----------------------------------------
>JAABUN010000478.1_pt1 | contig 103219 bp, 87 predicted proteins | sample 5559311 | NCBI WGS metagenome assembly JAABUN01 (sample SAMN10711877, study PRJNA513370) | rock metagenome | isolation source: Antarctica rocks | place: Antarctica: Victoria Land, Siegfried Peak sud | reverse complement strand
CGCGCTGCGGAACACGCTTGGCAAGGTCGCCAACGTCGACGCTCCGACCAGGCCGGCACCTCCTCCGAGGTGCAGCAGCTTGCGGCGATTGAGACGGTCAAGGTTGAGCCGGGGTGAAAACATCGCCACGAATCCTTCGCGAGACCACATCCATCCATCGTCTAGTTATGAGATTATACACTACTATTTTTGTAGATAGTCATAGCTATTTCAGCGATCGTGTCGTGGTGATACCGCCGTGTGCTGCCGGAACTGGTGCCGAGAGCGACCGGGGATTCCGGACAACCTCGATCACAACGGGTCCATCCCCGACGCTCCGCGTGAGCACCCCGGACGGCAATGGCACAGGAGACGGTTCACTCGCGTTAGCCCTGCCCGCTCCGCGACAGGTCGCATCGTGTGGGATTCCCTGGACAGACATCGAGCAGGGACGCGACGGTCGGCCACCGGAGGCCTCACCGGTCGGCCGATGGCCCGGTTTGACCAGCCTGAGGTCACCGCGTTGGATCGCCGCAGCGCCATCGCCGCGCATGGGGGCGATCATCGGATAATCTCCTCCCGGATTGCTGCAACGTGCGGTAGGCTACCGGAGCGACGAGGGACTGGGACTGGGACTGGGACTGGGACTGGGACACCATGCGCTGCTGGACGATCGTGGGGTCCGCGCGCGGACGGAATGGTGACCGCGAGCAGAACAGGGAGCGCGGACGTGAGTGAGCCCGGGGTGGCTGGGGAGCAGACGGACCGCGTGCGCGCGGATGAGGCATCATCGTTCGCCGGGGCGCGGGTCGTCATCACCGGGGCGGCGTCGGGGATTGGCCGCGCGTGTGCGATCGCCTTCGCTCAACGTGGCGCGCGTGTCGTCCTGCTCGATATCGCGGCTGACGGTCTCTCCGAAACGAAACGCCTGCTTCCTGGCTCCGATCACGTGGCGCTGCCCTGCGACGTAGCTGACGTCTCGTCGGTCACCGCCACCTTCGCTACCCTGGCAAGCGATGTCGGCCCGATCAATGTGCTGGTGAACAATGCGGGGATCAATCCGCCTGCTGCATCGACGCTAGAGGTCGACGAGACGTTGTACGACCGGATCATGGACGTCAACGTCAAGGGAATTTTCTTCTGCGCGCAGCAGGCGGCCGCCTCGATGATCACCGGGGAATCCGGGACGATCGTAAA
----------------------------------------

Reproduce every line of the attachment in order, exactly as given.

>JAABUN010000478.1_pt1 | contig 103219 bp, 87 predicted proteins | sample 5559311 | NCBI WGS metagenome assembly JAABUN01 (sample SAMN10711877, study PRJNA513370) | rock metagenome | isolation source: Antarctica rocks | place: Antarctica: Victoria Land, Siegfried Peak sud | reverse complement strand
CGCGCTGCGGAACACGCTTGGCAAGGTCGCCAACGTCGACGCTCCGACCAGGCCGGCACCTCCTCCGAGGTGCAGCAGCTTGCGGCGATTGAGACGGTCAAGGTTGAGCCGGGGTGAAAACATCGCCACGAATCCTTCGCGAGACCACATCCATCCATCGTCTAGTTATGAGATTATACACTACTATTTTTGTAGATAGTCATAGCTATTTCAGCGATCGTGTCGTGGTGATACCGCCGTGTGCTGCCGGAACTGGTGCCGAGAGCGACCGGGGATTCCGGACAACCTCGATCACAACGGGTCCATCCCCGACGCTCCGCGTGAGCACCCCGGACGGCAATGGCACAGGAGACGGTTCACTCGCGTTAGCCCTGCCCGCTCCGCGACAGGTCGCATCGTGTGGGATTCCCTGGACAGACATCGAGCAGGGACGCGACGGTCGGCCACCGGAGGCCTCACCGGTCGGCCGATGGCCCGGTTTGACCAGCCTGAGGTCACCGCGTTGGATCGCCGCAGCGCCATCGCCGCGCATGGGGGCGATCATCGGATAATCTCCTCCCGGATTGCTGCAACGTGCGGTAGGCTACCGGAGCGACGAGGGACTGGGACTGGGACTGGGACTGGGACTGGGACACCATGCGCTGCTGGACGATCGTGGGGTCCGCGCGCGGACGGAATGGTGACCGCGAGCAGAACAGGGAGCGCGGACGTGAGTGAGCCCGGGGTGGCTGGGGAGCAGACGGACCGCGTGCGCGCGGATGAGGCATCATCGTTCGCCGGGGCGCGGGTCGTCATCACCGGGGCGGCGTCGGGGATTGGCCGCGCGTGTGCGATCGCCTTCGCTCAACGTGGCGCGCGTGTCGTCCTGCTCGATATCGCGGCTGACGGTCTCTCCGAAACGAAACGCCTGCTTCCTGGCTCCGATCACGTGGCGCTGCCCTGCGACGTAGCTGACGTCTCGTCGGTCACCGCCACCTTCGCTACCCTGGCAAGCGATGTCGGCCCGATCAATGTGCTGGTGAACAATGCGGGGATCAATCCGCCTGCTGCATCGACGCTAGAGGTCGACGAGACGTTGTACGACCGGATCATGGACGTCAACGTCAAGGGAATTTTCTTCTGCGCGCAGCAGGCGGCCGCCTCGATGATCACCGGGGAATCCGGGACGATCGTAAA